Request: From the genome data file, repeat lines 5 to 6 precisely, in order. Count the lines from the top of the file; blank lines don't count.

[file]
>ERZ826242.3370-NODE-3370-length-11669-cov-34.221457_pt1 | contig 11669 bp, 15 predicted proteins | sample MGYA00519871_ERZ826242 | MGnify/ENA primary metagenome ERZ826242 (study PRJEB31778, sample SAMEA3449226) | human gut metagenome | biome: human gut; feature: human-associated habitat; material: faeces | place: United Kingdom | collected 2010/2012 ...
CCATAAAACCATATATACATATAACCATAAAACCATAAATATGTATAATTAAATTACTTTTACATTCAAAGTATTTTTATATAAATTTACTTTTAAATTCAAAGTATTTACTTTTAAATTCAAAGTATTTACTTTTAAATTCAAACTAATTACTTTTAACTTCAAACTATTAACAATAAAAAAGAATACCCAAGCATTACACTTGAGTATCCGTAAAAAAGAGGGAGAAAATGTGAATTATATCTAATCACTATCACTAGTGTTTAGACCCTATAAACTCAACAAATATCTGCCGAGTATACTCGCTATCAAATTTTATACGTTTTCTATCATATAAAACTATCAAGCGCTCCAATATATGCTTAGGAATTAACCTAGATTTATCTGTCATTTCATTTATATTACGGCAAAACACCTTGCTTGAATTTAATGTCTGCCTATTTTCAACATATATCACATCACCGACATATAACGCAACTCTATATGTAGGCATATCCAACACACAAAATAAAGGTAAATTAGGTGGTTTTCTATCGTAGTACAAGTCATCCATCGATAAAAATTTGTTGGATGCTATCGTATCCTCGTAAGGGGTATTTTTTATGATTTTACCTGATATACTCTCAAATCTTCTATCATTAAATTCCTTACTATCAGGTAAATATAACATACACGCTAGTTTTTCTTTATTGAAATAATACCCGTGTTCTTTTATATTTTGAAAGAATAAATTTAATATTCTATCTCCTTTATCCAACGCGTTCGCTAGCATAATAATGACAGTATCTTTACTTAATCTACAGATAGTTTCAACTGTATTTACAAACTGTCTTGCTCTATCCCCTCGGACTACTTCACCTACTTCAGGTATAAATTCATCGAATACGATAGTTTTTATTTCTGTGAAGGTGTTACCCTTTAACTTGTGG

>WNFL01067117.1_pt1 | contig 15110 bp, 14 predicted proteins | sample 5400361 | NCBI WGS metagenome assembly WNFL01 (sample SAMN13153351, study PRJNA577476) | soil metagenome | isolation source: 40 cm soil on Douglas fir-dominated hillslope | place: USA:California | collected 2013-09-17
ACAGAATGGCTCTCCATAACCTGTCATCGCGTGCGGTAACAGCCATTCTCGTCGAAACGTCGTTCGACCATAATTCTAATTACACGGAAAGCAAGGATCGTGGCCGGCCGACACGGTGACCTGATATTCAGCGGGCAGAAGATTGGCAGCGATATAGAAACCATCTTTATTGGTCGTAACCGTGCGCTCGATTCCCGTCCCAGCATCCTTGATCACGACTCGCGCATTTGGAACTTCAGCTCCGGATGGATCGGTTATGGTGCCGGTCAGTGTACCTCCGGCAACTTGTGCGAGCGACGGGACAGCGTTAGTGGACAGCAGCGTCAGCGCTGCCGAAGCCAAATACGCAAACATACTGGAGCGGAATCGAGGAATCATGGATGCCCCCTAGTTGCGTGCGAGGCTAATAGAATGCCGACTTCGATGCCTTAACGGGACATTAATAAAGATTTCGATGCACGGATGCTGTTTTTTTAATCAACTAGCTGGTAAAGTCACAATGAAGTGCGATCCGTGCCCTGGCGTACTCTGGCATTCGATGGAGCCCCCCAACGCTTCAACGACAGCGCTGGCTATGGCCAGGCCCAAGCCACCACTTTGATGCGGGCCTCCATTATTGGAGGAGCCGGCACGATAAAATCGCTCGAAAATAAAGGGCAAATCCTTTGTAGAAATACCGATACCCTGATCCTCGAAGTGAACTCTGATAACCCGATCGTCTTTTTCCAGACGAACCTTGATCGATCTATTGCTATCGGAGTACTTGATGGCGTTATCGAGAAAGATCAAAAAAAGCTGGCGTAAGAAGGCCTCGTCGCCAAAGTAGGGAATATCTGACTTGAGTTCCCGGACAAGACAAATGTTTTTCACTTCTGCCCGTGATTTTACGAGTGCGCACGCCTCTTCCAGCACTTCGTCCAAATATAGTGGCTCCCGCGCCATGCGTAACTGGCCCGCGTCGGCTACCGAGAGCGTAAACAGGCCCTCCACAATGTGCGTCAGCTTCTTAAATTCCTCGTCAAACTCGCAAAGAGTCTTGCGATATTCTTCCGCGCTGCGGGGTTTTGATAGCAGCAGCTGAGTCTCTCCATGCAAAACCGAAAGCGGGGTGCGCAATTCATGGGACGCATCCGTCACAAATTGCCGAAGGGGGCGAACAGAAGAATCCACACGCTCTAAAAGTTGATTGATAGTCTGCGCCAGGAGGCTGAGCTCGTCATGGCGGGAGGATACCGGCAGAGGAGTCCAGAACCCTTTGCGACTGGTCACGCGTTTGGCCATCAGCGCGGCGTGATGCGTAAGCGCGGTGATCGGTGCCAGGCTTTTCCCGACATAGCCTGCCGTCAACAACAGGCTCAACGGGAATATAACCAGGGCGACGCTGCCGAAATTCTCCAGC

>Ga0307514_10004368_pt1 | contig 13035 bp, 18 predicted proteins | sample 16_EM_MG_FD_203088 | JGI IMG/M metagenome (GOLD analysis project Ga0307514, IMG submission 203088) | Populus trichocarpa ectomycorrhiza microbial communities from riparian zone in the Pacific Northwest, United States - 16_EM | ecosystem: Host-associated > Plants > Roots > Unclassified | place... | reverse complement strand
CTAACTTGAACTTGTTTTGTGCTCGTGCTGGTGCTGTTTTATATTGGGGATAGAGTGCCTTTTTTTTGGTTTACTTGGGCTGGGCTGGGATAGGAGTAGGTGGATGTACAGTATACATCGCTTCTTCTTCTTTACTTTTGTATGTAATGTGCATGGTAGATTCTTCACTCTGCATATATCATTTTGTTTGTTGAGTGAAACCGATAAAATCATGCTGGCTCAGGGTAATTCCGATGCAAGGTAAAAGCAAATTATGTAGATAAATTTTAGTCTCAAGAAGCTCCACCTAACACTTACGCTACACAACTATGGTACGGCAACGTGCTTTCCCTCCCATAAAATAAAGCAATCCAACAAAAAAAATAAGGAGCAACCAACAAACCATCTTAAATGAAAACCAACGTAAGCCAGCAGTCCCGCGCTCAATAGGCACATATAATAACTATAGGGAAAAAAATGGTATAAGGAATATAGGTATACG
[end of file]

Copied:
>Ga0307514_10004368_pt1 | contig 13035 bp, 18 predicted proteins | sample 16_EM_MG_FD_203088 | JGI IMG/M metagenome (GOLD analysis project Ga0307514, IMG submission 203088) | Populus trichocarpa ectomycorrhiza microbial communities from riparian zone in the Pacific Northwest, United States - 16_EM | ecosystem: Host-associated > Plants > Roots > Unclassified | place... | reverse complement strand
CTAACTTGAACTTGTTTTGTGCTCGTGCTGGTGCTGTTTTATATTGGGGATAGAGTGCCTTTTTTTTGGTTTACTTGGGCTGGGCTGGGATAGGAGTAGGTGGATGTACAGTATACATCGCTTCTTCTTCTTTACTTTTGTATGTAATGTGCATGGTAGATTCTTCACTCTGCATATATCATTTTGTTTGTTGAGTGAAACCGATAAAATCATGCTGGCTCAGGGTAATTCCGATGCAAGGTAAAAGCAAATTATGTAGATAAATTTTAGTCTCAAGAAGCTCCACCTAACACTTACGCTACACAACTATGGTACGGCAACGTGCTTTCCCTCCCATAAAATAAAGCAATCCAACAAAAAAAATAAGGAGCAACCAACAAACCATCTTAAATGAAAACCAACGTAAGCCAGCAGTCCCGCGCTCAATAGGCACATATAATAACTATAGGGAAAAAAATGGTATAAGGAATATAGGTATACG